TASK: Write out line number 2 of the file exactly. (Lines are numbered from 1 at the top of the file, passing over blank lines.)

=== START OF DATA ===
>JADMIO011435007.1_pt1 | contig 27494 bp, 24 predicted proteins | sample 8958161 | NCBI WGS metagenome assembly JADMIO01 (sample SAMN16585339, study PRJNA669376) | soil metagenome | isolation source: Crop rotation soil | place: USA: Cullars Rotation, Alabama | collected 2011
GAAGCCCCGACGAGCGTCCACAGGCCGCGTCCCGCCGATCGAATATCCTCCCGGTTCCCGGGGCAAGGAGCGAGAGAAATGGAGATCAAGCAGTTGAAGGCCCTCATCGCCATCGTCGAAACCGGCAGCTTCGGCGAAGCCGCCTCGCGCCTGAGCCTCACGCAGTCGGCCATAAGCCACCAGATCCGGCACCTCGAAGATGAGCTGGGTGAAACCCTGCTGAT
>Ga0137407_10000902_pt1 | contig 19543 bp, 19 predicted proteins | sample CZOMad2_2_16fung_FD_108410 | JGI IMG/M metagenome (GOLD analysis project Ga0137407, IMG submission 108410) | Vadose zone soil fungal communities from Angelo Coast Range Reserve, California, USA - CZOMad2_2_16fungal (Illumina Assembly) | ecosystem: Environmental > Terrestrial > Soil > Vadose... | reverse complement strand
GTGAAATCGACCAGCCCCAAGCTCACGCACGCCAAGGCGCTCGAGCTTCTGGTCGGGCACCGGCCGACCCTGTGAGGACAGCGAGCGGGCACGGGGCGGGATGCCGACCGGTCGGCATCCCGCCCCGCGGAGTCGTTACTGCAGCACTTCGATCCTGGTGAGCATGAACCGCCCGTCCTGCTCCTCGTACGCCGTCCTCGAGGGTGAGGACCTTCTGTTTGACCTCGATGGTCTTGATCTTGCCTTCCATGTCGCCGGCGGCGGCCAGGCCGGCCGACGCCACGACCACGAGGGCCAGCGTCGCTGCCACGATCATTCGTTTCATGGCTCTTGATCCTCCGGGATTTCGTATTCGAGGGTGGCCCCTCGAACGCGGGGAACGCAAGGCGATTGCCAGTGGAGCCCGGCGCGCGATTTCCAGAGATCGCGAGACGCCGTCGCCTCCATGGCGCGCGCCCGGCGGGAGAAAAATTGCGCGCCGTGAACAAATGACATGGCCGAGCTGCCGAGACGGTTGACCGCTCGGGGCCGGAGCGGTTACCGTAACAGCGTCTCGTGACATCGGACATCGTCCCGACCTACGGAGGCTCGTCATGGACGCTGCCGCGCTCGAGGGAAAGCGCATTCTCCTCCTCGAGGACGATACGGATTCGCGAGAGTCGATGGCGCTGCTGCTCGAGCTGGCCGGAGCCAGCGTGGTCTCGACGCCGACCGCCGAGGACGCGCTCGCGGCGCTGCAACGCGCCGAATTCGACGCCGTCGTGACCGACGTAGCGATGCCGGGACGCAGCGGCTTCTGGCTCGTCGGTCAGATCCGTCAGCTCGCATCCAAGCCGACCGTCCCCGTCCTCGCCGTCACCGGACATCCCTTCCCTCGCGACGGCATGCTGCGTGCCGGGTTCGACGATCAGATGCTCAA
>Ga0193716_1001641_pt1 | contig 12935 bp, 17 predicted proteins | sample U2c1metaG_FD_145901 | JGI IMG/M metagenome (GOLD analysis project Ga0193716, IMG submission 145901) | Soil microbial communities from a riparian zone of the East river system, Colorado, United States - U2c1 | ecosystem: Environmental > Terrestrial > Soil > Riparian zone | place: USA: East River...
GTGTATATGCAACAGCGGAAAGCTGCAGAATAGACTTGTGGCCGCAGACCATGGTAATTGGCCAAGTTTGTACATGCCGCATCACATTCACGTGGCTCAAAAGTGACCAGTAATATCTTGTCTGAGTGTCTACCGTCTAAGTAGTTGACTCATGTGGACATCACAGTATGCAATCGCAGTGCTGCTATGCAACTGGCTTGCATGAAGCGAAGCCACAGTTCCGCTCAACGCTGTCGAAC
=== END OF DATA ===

GAAGCCCCGACGAGCGTCCACAGGCCGCGTCCCGCCGATCGAATATCCTCCCGGTTCCCGGGGCAAGGAGCGAGAGAAATGGAGATCAAGCAGTTGAAGGCCCTCATCGCCATCGTCGAAACCGGCAGCTTCGGCGAAGCCGCCTCGCGCCTGAGCCTCACGCAGTCGGCCATAAGCCACCAGATCCGGCACCTCGAAGATGAGCTGGGTGAAACCCTGCTGAT